Rowan Williams further develops his discussion of awen in the Introduction to the translation from The Book of Taliesin which he has published together with Gwyneth Lewis(2). There it is linked both to bardic craft and to “the shamanistic gift of inhabiting a life other than the poet’s own”. Noting that the concept of awen is central to the Taliesin poems, the assertion is again made that simply translating the word as ‘inspiration’ or ‘muse’ would be misguided. Reference to the awenyddion as described by Gerald of Wales in the twelfth century is also made to reinforce the sense of “spirit possession” that the term also implies in these poems, and that this is the mark of a true poet rather than the lesser practitioners Taliesin often denigrates alongside monks and other clerics whose knowledge is seen as inferior to that of the bard.

Taliesin is seen, therefore, as a poet of “ecstatic utterance” and compared to the Greek Orpheus, defining part of the way of ‘being’ a poet. Many of the poems in The Book of Taliesin – both the so-called ‘Legendary’ poems and the ‘Prophetic’ poems – refer to the awen as the source not only of inspiration but of deep knowledge. The source of awen is also often located, both in these poems and in the poetry of other Welsh bards of the period, as coming from the Cauldron of Ceridwen. There is a sense, then, of awen as having a spiritual origin so that, in the more orthodox christian theology of the later Middle Ages, it is seen as coming from the Virgin Mary, or directly from God.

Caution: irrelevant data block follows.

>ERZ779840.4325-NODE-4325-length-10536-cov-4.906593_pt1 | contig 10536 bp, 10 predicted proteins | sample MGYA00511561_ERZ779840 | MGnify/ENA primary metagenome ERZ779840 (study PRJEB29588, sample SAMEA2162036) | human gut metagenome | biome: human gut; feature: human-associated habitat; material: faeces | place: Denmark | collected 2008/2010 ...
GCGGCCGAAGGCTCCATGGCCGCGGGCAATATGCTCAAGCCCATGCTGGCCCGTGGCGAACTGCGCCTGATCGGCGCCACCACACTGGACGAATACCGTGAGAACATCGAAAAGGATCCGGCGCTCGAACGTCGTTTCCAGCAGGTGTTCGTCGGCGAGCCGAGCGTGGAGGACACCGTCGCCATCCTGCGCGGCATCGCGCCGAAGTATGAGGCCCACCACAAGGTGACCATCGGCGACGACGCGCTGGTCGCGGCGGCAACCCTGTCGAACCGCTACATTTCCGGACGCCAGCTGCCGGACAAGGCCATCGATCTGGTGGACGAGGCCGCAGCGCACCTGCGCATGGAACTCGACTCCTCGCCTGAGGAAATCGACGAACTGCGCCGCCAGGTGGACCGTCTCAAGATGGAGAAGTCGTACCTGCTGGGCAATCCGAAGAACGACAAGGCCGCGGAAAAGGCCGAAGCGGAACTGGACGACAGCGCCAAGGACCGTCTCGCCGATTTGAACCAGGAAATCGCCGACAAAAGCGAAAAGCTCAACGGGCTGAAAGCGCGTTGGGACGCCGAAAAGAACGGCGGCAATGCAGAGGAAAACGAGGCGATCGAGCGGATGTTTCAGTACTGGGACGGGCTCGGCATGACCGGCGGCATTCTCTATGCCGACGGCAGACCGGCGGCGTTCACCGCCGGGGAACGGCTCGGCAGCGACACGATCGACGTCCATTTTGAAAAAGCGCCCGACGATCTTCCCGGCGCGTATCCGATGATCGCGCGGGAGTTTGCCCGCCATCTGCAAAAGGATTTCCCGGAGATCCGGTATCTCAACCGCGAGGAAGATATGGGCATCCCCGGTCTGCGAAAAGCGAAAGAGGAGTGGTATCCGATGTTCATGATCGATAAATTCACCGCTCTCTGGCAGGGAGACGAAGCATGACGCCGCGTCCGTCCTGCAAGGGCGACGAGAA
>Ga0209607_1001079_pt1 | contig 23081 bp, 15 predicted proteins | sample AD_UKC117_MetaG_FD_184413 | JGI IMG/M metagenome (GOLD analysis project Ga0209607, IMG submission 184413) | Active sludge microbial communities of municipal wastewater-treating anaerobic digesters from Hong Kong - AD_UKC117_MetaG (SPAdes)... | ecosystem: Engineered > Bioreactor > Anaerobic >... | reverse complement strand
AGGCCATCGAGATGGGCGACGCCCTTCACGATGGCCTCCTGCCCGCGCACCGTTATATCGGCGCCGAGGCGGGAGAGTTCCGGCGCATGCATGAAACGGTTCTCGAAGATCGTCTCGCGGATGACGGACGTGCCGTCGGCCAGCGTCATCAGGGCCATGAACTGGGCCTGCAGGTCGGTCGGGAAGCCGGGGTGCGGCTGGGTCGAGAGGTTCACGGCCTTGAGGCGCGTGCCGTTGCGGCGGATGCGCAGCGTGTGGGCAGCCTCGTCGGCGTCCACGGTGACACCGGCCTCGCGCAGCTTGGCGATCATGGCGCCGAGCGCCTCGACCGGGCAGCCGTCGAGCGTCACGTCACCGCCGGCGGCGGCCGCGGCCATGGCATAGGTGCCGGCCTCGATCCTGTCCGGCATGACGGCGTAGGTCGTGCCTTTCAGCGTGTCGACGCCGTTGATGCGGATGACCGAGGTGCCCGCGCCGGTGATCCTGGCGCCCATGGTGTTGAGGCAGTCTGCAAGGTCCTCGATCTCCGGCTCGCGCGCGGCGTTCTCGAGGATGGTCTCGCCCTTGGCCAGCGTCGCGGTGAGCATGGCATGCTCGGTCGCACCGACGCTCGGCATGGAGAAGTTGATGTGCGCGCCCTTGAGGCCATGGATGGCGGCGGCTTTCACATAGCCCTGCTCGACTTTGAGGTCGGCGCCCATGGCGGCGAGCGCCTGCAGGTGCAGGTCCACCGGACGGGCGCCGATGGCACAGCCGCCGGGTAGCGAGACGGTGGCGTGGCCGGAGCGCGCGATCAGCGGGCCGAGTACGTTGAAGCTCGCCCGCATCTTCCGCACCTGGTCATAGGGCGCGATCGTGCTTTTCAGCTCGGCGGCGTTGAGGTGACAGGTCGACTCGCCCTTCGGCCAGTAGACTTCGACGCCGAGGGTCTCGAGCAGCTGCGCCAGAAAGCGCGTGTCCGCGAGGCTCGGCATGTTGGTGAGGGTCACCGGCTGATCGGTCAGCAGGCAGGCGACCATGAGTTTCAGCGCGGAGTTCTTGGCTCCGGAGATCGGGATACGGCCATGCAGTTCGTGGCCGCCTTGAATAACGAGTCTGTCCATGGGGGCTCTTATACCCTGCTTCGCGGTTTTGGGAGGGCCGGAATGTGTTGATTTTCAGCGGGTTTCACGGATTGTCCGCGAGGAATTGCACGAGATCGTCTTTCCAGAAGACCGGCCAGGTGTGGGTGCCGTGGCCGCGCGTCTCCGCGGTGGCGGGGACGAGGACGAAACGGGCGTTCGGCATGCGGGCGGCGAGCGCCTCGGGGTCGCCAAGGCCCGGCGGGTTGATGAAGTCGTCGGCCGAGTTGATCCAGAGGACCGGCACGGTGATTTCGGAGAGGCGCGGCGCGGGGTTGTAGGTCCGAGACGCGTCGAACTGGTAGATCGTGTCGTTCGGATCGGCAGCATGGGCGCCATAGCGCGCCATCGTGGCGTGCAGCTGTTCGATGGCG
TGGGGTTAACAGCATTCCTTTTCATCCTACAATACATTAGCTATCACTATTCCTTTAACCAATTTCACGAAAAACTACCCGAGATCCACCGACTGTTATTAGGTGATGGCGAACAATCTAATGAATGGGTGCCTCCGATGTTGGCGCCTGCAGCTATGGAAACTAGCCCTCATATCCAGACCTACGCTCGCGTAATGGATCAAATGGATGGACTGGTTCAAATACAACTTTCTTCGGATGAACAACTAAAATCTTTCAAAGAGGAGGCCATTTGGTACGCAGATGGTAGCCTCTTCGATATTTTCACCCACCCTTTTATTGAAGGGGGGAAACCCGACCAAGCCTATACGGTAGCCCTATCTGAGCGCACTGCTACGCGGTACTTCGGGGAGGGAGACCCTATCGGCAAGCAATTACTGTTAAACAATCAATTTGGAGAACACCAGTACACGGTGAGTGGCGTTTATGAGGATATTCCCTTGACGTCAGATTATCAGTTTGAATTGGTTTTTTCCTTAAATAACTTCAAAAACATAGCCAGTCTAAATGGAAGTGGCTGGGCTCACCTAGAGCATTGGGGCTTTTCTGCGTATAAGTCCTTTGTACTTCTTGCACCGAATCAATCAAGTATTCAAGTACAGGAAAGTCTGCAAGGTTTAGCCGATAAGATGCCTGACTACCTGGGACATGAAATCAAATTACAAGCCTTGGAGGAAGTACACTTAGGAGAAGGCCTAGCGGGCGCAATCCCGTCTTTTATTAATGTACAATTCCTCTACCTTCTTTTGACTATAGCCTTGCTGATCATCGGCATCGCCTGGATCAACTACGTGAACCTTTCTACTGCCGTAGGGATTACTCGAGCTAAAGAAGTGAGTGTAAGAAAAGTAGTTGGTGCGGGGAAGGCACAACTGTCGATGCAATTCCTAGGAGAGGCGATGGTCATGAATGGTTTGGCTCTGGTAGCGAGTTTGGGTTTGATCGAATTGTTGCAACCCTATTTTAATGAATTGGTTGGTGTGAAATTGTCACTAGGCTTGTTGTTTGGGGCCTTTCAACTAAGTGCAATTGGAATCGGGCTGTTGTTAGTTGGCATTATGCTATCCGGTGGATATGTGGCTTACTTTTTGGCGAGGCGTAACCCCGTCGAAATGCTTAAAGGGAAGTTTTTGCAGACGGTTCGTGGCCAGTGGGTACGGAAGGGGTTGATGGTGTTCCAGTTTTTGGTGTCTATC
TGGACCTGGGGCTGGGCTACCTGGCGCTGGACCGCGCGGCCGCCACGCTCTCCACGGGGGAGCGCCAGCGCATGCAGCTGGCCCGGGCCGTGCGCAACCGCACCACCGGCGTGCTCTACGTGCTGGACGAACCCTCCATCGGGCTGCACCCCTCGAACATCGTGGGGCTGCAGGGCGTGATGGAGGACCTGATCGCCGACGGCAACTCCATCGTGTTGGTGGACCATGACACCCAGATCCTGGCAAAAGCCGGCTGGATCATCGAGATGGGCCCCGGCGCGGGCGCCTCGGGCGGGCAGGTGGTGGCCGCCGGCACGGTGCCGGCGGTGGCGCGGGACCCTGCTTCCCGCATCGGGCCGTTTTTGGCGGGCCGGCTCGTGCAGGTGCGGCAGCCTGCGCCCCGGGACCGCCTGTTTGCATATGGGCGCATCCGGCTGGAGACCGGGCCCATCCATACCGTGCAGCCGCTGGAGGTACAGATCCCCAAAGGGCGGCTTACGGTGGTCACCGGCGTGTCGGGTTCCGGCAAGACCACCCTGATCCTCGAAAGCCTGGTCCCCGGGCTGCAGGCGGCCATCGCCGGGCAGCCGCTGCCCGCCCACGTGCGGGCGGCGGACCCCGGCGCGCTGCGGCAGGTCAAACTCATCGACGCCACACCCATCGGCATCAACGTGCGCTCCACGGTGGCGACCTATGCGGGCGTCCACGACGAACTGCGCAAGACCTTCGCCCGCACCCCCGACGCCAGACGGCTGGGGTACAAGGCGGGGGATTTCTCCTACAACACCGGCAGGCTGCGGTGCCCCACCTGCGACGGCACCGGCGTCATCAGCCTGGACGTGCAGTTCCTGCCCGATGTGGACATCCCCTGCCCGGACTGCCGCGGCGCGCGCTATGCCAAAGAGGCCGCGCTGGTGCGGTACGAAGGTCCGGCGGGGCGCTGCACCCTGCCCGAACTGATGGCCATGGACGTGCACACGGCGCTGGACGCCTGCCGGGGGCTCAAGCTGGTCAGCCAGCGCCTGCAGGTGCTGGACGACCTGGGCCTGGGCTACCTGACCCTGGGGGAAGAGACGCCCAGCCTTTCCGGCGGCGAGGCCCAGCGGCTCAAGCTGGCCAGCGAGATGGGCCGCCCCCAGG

So how has that usage survived into modern Welsh where the dictionaries seem satisfied with ‘poetic inspiration’ or ‘muse’, but the example from Waldo Williams’s poem and Rowan Williams’s commentary on it suggest deeper meanings? ‘Awenydd’, in modern Welsh is often used simply as a synonym for ‘poet’, functioning in a similar way to the word ‘bard’ in English. So ‘inspired poet’ might be a good way of translating it, though it doesn’t usually imply shamanistic possession. Similarly ‘awen’ is what inspires a poet or anyone with a creative gift. It can be used simply in these terms, but the linguistic archive of Welsh still makes that deeper meaning available and the sense of it arising from the ‘Deep’ haunts its usage and implies a deeper mystery to the practice of an awenydd’s craft than simply having a way with words. So Taliesin’s strictures about the necessary qualities of a bard still stand!